The Candidate

The Candidate by Juliet Francis Read Free Book Online

Book: The Candidate by Juliet Francis Read Free Book Online
Authors: Juliet Francis
Coming here as if you have some right, some invitation to do so. And laying that shit on me after so long. You haven’t got a clue. Not a fucking clue. Just go, Mac. Leave.’
    Behind them, Miles moved in. ‘Did you hear her, mate? Just fuck off. You’re not wanted.’
    ‘Ginny …’ Mac started.
    ‘No,’ she said, backing away. ‘I don’t want you here.’ And, turning, she walked back to where Miles was waiting for her.

    Chapter 3
    Not her finest hour … Ginny grimaced at the memory as she walked up the stairs to her office. Not at all.
    ‘How did it go?’ Ange asked as she came in.
    ‘So-so. They’re so bloody cagey I couldn’t tell. Hopefully, they’ll decide sooner rather than later. Are you around for much longer?’
    ‘No — I was going to take off pretty soon, if that’s okay?’
    ‘No worries. I’m interviewing all afternoon.’
    Ange screwed up her face. ‘Glad it’s you and not me. See you tomorrow.’
    Ginny laughed to herself as Ange left. The woman was a magician at getting through the work thrown at her, but she flatly refused to get more involved with clients or candidates beyond phone calls and emails, or the occasional meet-and-greet.
    Ginny fired off an email to Robert thanking him for the opportunity to pitch for his business, then she prepped for the interviews that afternoon. Finishing that, she twirled on her chair, tapped her nails on her desk, and checked her watch. She had a bit of time before her candidate was due to arrive.
    Opening her Internet browser, Ginny logged on to Facebook and navigated to Mac’s page. She scanned the posts but there was nothing new. His profile photo was an old one of him grinning his head off and it always made her smile. Logging out, she went to the New Zealand Herald website. If she had some time on her hands, then a quick review of the business section was always sensible for an up-and-coming entrepreneur like herself.
    Ginny had been floored when she finally found out what Mac had been up to — and it was Jen MacNamara she had to thank for it.
    The days after the funeral were a blur for Ginny. Her father’s burial and the shock of seeing Mac again had left her stunned. If only he’d called first, she might not have reacted so aggressively. She could have revelled in the relief of his company, rather than attacking him for being unable to provide it for longer. Regardless, it didn’t take her long to acknowledge to herself that her behaviour had been unforgivable. She needed to apologise, to make things right between them. He was too important to let go of.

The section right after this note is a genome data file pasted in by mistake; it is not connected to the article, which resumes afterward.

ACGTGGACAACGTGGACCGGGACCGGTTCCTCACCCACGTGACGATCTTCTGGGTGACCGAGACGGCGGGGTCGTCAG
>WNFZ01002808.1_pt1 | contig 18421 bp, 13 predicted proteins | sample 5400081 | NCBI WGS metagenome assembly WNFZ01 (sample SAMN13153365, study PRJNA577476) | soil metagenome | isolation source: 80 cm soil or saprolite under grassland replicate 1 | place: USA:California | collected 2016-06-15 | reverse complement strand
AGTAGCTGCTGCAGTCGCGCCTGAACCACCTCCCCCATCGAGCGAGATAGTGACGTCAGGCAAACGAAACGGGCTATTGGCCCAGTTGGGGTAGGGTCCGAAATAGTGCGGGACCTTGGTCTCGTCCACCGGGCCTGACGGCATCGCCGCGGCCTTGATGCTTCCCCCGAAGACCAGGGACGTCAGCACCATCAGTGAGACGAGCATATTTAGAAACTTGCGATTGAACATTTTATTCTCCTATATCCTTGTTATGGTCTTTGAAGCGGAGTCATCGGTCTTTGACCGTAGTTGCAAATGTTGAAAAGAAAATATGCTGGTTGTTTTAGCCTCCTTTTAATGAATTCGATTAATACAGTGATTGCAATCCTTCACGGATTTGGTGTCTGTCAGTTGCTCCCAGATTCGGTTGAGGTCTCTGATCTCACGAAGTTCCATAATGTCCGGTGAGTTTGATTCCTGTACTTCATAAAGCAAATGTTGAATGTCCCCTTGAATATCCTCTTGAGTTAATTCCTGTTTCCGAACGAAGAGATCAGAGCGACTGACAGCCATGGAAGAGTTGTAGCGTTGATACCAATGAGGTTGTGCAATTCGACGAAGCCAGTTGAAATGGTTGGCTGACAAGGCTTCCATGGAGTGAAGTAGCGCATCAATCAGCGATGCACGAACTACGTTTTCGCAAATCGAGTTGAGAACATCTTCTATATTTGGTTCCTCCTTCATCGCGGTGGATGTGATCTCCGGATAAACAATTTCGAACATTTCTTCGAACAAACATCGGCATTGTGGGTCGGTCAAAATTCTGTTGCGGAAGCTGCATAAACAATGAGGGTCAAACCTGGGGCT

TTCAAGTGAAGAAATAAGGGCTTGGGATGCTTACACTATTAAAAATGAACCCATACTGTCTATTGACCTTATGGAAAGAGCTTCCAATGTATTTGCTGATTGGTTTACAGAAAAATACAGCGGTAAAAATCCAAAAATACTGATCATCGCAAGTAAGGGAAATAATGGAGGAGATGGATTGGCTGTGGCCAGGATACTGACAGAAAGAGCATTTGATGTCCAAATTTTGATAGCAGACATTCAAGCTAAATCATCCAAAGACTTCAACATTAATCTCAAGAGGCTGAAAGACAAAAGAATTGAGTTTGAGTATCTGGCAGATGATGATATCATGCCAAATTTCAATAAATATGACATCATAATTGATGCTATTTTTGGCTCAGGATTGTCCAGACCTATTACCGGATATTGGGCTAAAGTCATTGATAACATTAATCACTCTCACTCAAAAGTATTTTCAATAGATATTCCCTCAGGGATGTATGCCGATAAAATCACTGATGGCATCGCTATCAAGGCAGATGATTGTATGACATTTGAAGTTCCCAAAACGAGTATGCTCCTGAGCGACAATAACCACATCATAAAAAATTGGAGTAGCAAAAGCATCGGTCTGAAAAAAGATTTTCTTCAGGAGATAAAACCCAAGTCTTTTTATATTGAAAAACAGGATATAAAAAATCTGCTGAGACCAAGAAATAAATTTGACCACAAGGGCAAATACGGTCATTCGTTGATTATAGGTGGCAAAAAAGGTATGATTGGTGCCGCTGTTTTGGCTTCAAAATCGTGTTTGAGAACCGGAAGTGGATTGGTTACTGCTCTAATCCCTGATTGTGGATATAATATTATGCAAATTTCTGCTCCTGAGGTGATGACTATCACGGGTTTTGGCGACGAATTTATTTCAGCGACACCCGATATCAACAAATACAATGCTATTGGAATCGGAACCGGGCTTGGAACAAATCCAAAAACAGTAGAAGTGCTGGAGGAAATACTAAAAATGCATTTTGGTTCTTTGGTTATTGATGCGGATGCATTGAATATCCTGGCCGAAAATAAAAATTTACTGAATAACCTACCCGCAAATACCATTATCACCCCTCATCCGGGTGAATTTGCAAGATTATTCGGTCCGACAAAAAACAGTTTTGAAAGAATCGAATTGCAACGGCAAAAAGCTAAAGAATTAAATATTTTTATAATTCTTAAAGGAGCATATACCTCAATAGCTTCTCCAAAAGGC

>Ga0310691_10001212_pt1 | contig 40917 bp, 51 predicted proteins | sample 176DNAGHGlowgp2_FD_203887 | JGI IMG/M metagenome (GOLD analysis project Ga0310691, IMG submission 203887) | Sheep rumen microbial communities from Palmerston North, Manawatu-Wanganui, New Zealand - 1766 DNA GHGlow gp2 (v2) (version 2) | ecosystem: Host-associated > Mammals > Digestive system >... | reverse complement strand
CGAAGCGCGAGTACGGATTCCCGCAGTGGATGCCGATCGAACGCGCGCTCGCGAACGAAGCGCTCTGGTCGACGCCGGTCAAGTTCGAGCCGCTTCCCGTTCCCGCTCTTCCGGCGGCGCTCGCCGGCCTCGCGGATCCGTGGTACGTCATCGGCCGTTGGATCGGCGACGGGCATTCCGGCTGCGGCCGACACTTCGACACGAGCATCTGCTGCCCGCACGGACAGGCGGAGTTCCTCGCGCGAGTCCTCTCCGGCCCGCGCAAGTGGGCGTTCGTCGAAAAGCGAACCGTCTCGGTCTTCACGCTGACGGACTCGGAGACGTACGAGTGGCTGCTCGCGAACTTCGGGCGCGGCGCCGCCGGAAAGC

Anxious, yet determined to catch him before he left again, she’d driven over to St Mary’s Bay where his dad and Jen lived. She couldn’t think where else he’d be staying in Auckland and, anyway, they could tell her how to get hold of him if he wasn’t.
    Jen MacNamara had met Ginny a few times but she barely recognised her. With dull lank hair, pale face and dark rings under her eyes, the young woman at the front door was a far cry from the vivacious, self-assured person she remembered.
    ‘Ginny,’ she managed to say. ‘How lovely to see you. Come on in.’ She led her to the large living area at the back of the house and smiled when she heard Ginny’s intake of breath.
    ‘Yes.’ Jen followed Ginny’s gaze out over the water through the large sliding doors that ran the width of the room. ‘We love the view, too. It sealed the deal for Andrew as soon as he saw it.’ She indicated a horseshoe of couches. ‘I was just about to pop the jug on for a cuppa, if you’ll join me?’
    ‘That would be lovely, thank you.’
    ‘I suppose you’re looking for Mac?’ Jen said when she handed Ginny a cup and settled herself down.
    ‘Is he still here? I mean, in Auckland?’
    ‘I’m afraid not. He got called back earlier than we had hoped. He left yesterday afternoon.’
    ‘Do you know when he’ll be back? I really need to talk to him.’
    ‘We don’t,

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